Then, still dwelling on bullets, you have some hummer jackets and some bummer jackets and they are practically impossible to differentiate except for that "feel."

Barrels: forget about it. Its all a crap shoot.

I'm not a big follower of the changing tune with changing conditions theory. Its my belief that the general tuning problems arise from powder measures not dropping consistent charges over a wide temperature range. That this occurs cannot be disputed. Why this occurs? I have no idea. Its been my general experience that if you load the same weight powder charge, the gun will keep shooting irrespective of the weather conditions. It is true that I've experienced rare times when this was not the case, but I suspect other things (such as an impending scope failure) were causing my poor groups and not the rifle's tune.

Changing fouling? Yea. What about the effects of MoS2 or WS2 on not only fouling, but neck tension? How about changing neck tensions due to work hardening?

I'm getting a headache. Time to grab a beer.

Mike Marcelli
01-19-2008, 09:31 PM
Mike I knew you were a lawyer.
If you look at a sine wave on a piece of paper it crosses a line at 3 points 0 degrees 180 degrees and 360 degrees and has a peak at 90 degrees and a trough at 270 degrees.Pacecil calls the trough an anti-node because if you add it to the positive peak at 90 degree it equals a flat line.
What Bill seems to be saying is in total agreement with your statement that you want the barrel at 90 degrees or 270 degrees to take advantage of the dwell time at each point.If you cut a barrel to length and you are at 0,180 or 360 degrees you are at the point of highest angular momentum.Why would we want to do this? Bill is telling to cut the barrel at the parallel node which would be 90 or 270 degrees.Doesn't that seem to make the most scientific sense? I do realise that the bullet has a influence on te barrel and that is what the tuner addresses in my mind right or wrong once a barrel is properly rung.
I have worked on ground waves used for talking to submarines were a 1/4 wave is thousands of mile long to millimeter and lightwaves in the past for around 22 years.Every wave I have ever tested using Klystrons scalar network analyzers and optical spectrum analyzers tells me there are harmonics,subharmonics,stray and reflected waves present in any wave.When properly Tuned you always get a very happy customer.When not properly tuned you get a whole bunch of the wave reflected back disrupting and destroying your outgoing wave shape and hurting performance.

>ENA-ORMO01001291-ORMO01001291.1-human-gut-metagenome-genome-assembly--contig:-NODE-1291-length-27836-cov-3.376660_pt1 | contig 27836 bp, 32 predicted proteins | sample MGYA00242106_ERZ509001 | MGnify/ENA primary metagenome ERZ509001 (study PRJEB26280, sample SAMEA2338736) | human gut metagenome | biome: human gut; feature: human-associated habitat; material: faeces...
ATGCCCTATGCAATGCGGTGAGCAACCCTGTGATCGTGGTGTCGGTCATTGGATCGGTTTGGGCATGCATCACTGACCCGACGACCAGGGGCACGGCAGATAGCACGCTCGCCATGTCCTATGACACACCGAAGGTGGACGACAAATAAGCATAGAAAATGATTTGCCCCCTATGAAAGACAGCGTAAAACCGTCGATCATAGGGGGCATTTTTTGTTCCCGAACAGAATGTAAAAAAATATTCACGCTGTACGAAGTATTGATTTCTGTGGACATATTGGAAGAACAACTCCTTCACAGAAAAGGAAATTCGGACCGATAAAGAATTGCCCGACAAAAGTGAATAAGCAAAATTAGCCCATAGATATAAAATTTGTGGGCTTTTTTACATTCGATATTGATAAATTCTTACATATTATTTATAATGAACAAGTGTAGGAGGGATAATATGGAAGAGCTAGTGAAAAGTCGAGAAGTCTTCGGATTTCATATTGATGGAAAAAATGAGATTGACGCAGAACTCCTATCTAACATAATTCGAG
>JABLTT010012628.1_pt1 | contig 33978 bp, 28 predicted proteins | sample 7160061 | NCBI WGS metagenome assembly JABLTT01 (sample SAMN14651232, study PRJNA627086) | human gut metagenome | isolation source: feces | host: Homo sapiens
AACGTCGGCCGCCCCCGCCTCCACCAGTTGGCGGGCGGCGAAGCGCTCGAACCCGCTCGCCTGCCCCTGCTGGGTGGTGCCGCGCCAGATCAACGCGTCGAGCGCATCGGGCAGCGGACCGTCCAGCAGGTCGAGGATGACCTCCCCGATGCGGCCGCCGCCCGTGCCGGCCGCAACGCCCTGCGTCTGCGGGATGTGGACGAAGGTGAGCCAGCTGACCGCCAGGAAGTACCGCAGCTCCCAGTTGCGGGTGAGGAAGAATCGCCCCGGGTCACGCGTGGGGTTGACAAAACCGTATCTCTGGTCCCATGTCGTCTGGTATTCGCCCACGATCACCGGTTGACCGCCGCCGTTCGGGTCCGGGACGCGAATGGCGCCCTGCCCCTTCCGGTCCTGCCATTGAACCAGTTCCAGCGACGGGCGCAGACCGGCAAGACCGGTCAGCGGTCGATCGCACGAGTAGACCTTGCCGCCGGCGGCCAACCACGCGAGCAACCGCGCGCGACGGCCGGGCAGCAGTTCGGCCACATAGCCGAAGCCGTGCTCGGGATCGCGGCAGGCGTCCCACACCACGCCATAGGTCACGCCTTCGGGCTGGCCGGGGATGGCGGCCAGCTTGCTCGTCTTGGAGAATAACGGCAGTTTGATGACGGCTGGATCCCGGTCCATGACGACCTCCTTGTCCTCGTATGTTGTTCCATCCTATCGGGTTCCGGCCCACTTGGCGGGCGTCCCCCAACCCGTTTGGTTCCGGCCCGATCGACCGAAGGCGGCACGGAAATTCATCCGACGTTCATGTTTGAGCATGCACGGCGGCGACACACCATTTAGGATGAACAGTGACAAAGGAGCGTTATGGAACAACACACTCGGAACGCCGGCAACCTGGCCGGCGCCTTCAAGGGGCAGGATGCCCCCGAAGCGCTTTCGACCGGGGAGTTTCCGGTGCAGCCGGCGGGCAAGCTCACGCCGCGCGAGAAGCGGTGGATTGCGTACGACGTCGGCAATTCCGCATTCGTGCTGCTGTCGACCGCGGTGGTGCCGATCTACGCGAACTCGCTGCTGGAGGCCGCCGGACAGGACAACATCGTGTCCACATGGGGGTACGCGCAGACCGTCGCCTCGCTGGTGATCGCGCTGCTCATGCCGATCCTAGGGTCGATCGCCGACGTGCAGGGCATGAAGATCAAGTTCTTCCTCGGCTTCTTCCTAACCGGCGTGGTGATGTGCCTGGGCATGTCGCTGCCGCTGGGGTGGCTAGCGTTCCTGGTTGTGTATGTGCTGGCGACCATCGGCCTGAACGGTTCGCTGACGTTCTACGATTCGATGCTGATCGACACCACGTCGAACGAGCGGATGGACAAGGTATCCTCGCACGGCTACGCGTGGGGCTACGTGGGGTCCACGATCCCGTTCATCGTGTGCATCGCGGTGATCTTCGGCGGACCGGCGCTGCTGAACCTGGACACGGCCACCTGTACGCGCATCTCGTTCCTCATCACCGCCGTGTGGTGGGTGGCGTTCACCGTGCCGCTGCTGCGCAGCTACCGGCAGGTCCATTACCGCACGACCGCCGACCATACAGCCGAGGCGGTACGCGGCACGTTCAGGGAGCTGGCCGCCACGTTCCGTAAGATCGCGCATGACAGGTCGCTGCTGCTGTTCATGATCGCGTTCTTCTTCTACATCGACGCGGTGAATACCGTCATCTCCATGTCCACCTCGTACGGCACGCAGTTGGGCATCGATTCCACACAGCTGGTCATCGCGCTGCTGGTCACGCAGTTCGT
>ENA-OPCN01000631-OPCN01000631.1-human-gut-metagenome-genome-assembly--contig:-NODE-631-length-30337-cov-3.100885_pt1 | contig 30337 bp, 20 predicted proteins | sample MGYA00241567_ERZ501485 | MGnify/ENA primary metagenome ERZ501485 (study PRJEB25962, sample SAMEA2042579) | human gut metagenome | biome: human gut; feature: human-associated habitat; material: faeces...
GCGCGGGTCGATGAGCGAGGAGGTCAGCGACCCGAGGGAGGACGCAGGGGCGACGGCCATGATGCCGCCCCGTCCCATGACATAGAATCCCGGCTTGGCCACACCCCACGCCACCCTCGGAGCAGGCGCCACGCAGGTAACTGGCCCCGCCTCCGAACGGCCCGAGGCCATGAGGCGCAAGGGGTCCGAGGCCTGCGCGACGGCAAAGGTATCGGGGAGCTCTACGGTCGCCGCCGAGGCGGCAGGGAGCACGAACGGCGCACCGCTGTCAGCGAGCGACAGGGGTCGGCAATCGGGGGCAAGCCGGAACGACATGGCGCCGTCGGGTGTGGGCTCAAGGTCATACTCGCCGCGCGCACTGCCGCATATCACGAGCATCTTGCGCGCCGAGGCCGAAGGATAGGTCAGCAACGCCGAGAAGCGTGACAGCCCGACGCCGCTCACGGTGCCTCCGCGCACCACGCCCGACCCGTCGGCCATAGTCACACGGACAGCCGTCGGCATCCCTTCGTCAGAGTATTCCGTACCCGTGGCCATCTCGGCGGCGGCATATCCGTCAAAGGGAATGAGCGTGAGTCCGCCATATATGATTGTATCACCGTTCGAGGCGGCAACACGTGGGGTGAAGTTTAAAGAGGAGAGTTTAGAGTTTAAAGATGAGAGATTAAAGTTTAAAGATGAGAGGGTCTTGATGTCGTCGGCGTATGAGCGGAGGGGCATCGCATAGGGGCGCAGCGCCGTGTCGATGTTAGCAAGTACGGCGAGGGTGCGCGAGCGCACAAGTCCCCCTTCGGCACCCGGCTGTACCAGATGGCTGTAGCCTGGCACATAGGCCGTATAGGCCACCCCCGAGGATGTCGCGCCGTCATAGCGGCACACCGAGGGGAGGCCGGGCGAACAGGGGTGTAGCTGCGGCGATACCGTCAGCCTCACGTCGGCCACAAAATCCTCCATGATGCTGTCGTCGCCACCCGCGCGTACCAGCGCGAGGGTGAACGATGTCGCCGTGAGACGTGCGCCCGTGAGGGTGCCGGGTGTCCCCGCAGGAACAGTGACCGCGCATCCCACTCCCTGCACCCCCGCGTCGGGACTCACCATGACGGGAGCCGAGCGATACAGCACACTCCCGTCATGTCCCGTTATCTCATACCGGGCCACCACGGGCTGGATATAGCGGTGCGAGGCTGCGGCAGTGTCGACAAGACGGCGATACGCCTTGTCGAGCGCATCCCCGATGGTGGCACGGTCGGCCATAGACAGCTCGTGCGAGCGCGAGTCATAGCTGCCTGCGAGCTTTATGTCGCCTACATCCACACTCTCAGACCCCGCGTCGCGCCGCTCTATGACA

From what I can see Bill Calfee is talking about shot to shot stopping of the muzzle in a broad sense of the term.A engineer could never understand this but the grunt doing the actual work could.
You should put a 8 twist barrel on one of your bench guns and come play with us at 600 yards.Jackie tried it out.
Lynn

Lynn:

I've read Bill's posts before, and I don't believe that's what he's saying. He means node when he says node and not anti-node. Actually, I believe he is somewhat misusing the term node and is really referring to a condition of zero vibration, i.e., a flat line and not a sin wave. In other words, I believe what Bill is saying is that if you scale the weight of the tuner, according to his model, when the gun goes bang, the tuner will stop all motion at the barrel as the bullet exits the muzzle. Of course, you hit upon the only way this can happen: you must counteract the vibration at the muzzle with an equal and opposite phase vibration. A correctly placed accelerometer should be able to confirm this hypothesis.

As for the 1:8" twist, I've got enough trouble keeping my point blank guns shooting and my bow arm in shape as it is. Maybe someday though . . . . Take care.

bryan
01-19-2008, 09:56 PM
Stephen Perry will tell you the .224 bullets were my wife's work. He's right.
When she first started helping me by doing the core seating, I came home to a bucket full, and 2 small piles. She explained that the 2 small piles had a different feel to the press stroke.....one was somewhat easier and one was somewhat harder that the norm. On weighing those bullets, the variance was a tenth of a grain over or a tenth of a grain under the intended weight!! She has the ability to segregate bullets by that "feel". My feel is a but less sensitive.
I got stupid and sold those dies (Blackmon, steel) and a perenial World Team shooter is using bullets from those dies today.